One of the most common steganography tricks is to hide a file inside of an image. The file will open normally as an image but will also hold hidden files inside, commonly zip, text, and even other image files.
The reason this works is because when an image file is read it has starting and ending bytes dictating the size of the image. The image viewer that you use will use the information between these bytes to present an image to you, ignoring anything after the terminating byte.
For example, The terminating byte for a JPEG is FF D9 in hex, so using a hex viewer (xxd is good for linux, or something like HxD for windows) you can find out where the image finishes. These bytes are sometimes hard to find in a sea of numbers though, so looking at the dump of the hex (the text representing the hex bytes) can also help you find hidden .txt or .zip files.
A very simple implementation of this strategy is used in the example.jpg file in this directory. If you save it to your computer and open it up with an image viewer, you should be presented with a simple jpg image.
Now lets try to find the flag. Open up the image in your favorite hex editor and start looking around for something odd (You may find the flag itself from the dump at this point, but for the sake of example try extracting it). Near the bottom of the file you should see the terminating byte of a jpg
01e17a0: 685c 7fab 8eb4 5b32 61f1 c4ff d950 4b03 h\....[2a....PK.
Another important part of this line is the
PK near the end.
PK are the initials of Phil Katz, the inventor of the zip file, and indicate that a zip file starts at that point.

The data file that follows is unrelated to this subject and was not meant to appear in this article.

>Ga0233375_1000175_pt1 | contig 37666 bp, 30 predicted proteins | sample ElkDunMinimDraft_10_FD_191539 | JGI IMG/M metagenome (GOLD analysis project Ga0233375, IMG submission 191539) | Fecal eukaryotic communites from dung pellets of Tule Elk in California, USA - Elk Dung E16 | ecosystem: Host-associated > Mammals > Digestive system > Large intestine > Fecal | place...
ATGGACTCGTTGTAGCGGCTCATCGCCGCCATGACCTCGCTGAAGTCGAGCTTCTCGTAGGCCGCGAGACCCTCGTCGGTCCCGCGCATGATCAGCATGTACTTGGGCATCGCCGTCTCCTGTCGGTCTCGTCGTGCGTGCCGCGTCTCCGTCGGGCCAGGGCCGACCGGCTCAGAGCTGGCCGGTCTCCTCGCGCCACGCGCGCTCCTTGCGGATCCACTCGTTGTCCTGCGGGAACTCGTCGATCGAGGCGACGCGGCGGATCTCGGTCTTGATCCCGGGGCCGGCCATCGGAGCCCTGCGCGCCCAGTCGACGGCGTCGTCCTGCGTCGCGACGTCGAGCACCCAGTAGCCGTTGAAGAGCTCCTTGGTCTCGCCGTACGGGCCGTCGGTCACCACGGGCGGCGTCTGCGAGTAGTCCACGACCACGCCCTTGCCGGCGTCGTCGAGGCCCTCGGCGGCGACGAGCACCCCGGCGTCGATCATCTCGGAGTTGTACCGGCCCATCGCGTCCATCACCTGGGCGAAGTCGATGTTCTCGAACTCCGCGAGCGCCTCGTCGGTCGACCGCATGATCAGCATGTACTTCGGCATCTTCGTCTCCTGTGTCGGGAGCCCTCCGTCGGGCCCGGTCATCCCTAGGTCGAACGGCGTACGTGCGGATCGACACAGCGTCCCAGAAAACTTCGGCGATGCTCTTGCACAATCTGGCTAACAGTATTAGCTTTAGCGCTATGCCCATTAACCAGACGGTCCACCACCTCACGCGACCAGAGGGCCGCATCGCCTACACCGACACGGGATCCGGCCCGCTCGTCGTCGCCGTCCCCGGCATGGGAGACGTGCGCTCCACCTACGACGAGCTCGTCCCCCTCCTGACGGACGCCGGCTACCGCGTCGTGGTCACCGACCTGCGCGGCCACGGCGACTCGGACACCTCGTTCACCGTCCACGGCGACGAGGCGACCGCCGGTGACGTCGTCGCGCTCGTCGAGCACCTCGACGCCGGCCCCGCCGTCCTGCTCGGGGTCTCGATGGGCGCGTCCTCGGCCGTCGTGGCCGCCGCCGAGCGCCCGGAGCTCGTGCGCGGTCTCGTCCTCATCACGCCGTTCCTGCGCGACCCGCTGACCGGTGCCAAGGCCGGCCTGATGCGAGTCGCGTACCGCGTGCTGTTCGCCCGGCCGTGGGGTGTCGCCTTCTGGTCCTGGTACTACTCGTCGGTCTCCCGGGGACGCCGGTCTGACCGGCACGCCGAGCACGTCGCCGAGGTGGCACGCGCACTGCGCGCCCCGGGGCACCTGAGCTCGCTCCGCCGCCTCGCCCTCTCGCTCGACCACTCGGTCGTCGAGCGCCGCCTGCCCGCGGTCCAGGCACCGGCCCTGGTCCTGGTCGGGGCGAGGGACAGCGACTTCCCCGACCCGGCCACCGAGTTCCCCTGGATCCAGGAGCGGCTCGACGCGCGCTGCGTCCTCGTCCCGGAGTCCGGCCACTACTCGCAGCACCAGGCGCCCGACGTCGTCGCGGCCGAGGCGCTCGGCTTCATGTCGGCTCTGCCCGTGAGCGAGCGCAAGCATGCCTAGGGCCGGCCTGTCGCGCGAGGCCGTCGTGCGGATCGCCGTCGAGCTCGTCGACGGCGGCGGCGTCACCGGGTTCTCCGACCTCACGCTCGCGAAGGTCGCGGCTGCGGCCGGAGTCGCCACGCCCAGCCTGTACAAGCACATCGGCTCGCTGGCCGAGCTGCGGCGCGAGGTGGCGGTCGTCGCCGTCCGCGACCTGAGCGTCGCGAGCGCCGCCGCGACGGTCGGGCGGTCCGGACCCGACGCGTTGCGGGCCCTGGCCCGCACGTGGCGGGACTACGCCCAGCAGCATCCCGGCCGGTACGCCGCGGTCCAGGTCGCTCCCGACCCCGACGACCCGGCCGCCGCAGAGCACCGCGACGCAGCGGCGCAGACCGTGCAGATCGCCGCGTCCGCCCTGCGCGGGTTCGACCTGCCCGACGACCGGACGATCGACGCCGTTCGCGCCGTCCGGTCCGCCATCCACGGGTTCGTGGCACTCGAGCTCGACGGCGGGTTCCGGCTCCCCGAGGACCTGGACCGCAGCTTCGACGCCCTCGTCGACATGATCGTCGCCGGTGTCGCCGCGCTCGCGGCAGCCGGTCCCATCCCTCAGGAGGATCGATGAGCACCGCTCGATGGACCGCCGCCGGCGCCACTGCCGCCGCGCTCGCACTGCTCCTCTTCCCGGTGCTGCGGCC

Using this information we can use another handy linux tool,
dd command is very versatile and allows for the copying and converting of a multitude of files. In our case, we are going to be using it to extract the zip file.
We know where the location of the zip file is, but
dd only takes decimal values, so we convert the hexadecimal location 0x01e17ad from hex to decimal to get 1972141.
Pluging this into dd:
dd if=example.jpg bs=1 skip=1972141 of=foo.zip
This takes in the image example.jpg, the 'in file' if, reads one block at a time, 'block size' bs, skips to block 1972141, skip, and writes it to the 'out file' zip we call foo.zip. When this completes you should have a zip file you can easily unzip to access the text file inside.
This is the long way of solving a simple steganography problem but shows how the strategy works. In the Solving section more concise and efficient methods are described.
These challenges are usually presented as a simple picture with no other instructions, and it is up to the competitor to run it through a hex editor to find out if it involves steganography. If you are presented with an image and no instructions, your safest bet is that is has something hidden after the closing tags of the image.
Although it is possible and at times practical to solve these tasks using linux tools like
dd, there are some tools that make it much easier.
Binwalk is an immensely useful tool which automatically detects and extracts files hidden with steganography tools
Steganography of this type is usually not scored very highly but is decently widespread. BackdoorCTF 2014 created one which is generally straightforward, ctfexample.jpg, but involves multiple layers.